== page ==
US Maintains Momentum, Adding 431,000 Jobs in March

Unemployment Rate Drops to 3.6%

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Inflation is making it harder to afford day-to-day expenses, but at least wages are still rising and more people are getting jobs to help pay for it all.

Key Takeaways

  • The U.S. economy added 431,000 jobs in March, marking the 15th straight month of growth in the labor market.
  • Some economists had expected slightly more growth, but most said it was a solid showing.
  • The unemployment rate fell to 3.6%, with the biggest improvement among people with less education.
  • Wages continued to rise.

The U.S. economy added 431,000 jobs in March—slightly fewer than some economists had expected and the fewest for any month since September—but still a strong showing, many said. Not only has the labor market grown for 15 straight months, but the unemployment rate fell to 3.6% from 3.8%, putting it nearly back to the 3.5% rate that prevailed before the pandemic hit and rocked the economy, the Bureau of Labor Statistics said Friday. 

The report will likely cement the notion that the economy is strong enough to withstand the Federal Reserve’s campaign to bring inflation under control, economists said. Fed officials plan to hike the central bank’s benchmark interest rate significantly this year and next to raise borrowing costs and tamp down spending. It also means most of the 22 million jobs lost in the pandemic have now been recovered, and that even with many analysts putting the odds of a U.S. recession higher now, workers remain in high demand, at least for the time being.

“It's really the workers who are in the driver's seat in this economy,” said Diana Furchtgott-Roth, an adjunct professor of economics at George Washington University and former chief economist at the Department of Labor. “I'm not sure how long it lasts, but this is what it is right now.”

While some economists had expected the number of jobs to grow by closer to 500,000, they were encouraged that January and February actually had bigger gains than previously reported (a total of 95,000 more jobs).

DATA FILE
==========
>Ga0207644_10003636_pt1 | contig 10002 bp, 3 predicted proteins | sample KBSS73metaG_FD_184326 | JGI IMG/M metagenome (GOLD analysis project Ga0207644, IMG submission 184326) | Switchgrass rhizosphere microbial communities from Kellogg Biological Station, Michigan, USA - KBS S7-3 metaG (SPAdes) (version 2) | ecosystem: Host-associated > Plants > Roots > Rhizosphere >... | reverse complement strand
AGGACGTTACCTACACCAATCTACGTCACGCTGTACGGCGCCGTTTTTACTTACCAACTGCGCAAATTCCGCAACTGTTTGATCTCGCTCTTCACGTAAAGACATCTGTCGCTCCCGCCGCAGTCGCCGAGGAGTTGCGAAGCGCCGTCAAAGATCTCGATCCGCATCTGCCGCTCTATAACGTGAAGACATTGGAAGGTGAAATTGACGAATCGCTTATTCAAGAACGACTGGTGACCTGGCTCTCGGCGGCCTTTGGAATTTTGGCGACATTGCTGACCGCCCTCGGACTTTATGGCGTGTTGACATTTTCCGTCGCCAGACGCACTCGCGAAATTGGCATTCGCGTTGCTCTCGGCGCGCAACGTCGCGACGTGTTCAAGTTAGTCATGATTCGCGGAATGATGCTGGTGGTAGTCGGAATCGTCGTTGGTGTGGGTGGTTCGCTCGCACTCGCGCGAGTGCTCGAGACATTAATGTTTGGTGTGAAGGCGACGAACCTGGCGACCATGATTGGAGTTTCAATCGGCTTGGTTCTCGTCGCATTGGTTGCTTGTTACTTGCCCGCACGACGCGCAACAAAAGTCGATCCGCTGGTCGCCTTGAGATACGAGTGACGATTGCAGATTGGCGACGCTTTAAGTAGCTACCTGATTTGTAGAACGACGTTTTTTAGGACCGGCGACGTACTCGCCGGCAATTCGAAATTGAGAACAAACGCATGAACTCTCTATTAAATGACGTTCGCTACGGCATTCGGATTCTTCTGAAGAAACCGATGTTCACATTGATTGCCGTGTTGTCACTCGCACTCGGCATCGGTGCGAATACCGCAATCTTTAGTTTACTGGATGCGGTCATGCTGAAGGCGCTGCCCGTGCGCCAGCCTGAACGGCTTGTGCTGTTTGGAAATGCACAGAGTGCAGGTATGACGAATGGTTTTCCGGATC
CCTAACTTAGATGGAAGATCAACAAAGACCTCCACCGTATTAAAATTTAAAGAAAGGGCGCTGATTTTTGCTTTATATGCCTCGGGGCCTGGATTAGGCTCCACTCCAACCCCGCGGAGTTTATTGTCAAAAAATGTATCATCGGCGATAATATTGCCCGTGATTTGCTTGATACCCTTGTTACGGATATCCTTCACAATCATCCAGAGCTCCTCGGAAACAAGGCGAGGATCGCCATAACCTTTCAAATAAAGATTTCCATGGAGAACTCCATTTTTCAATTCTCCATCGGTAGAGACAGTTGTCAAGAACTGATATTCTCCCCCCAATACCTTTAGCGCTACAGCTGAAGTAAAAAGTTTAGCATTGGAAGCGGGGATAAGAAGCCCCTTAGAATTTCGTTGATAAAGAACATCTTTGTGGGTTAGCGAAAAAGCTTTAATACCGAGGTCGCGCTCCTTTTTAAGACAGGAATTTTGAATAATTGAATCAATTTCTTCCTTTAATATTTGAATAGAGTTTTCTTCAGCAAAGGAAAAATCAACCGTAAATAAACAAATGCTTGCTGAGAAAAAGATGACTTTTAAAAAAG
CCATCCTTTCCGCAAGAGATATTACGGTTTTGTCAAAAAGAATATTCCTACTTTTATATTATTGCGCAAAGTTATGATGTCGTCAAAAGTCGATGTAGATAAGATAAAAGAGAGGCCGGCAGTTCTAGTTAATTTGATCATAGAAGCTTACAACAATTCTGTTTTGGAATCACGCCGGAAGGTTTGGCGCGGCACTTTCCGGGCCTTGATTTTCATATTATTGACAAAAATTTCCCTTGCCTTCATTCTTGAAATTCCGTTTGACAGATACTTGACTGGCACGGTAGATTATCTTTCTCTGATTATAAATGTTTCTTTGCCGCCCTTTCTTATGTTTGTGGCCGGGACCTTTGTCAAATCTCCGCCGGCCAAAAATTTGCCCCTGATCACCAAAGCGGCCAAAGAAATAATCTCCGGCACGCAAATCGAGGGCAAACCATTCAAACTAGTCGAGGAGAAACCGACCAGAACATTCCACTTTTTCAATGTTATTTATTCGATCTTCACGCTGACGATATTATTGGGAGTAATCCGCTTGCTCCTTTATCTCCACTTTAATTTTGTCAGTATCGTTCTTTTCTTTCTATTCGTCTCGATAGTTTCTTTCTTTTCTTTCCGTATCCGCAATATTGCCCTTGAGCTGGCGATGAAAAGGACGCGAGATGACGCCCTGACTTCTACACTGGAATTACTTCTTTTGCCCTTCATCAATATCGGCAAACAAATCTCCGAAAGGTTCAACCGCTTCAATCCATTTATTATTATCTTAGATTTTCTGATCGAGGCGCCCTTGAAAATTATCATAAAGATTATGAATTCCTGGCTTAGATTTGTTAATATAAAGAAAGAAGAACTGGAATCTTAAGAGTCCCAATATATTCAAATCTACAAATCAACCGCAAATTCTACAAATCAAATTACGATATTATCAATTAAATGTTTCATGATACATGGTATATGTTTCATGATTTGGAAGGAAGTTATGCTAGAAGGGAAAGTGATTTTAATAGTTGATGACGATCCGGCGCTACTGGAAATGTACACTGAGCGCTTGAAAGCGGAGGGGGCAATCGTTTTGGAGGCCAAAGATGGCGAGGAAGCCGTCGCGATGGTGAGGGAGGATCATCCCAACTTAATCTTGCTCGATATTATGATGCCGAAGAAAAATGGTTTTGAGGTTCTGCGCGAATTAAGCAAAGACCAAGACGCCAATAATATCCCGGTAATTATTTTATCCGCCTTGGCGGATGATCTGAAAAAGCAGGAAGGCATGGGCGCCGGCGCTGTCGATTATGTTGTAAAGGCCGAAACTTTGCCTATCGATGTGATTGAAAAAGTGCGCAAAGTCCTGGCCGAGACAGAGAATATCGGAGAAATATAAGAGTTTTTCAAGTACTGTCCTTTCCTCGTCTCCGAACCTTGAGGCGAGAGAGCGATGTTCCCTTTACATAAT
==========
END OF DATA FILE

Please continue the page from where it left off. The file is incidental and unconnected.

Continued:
Plus, the hiring in March was widespread, with most sectors gaining jobs. The leisure and hospitality industry led the way with a pickup of 112,000 jobs as business at restaurants and hotels continued to recover amid receding cases of COVID-19.

Employers were willing to increase pay, too, with average hourly earnings rising 13 cents an hour to $31.73, a much bigger increase than February’s revised 4 cents an hour. Earnings have risen 5.6% in the past year—about twice as fast as they did before the pandemic—though that’s still not enough to keep up with soaring inflation. Consumer prices rose 7.9% in the 12 months through February, the latest month for which data is available. 

“Americans are back to work,” President Joe Biden said in a speech at the White House. “And that’s good news for millions of families who have a little more breathing room and the dignity that comes from earning a paycheck—just the dignity of having a job.”

In a positive sign for employers trying to fill a near-record number of job openings around the country, the labor force participation rate, a measure of how many people are working or actively looking, continued to recover, rising to 62.4% from 62.3% and reaching a high point since the pandemic hit. It’s now more than two-thirds of the way back to where it was before COVID-19. 

In fact, the unemployment rate fell faster for people with less education, signaling employers may be more willing to train people on the job. The unemployment rate fell to 4% from 4.5% for high school graduates, and to 3% from 3.8% for those with some college or an associate’s degree. For those with at least a bachelor’s degree, it inched down to 2% from 2.2%.

Despite the overall progress, there were some troubling signs in the report. The transportation and warehousing sector actually saw a small decline in jobs, likely because trucking companies are finding it hard to find drivers these days, Furchtgott-Roth said. And that won’t help the logistics labor shortages that have helped keep the supply chain snarled and inflation running hot.  

“We can all see those Help Wanted signs for truckers,” she said.

Have a question, comment, or story to share? You can reach Diccon at dhyatt@thebalance.com.

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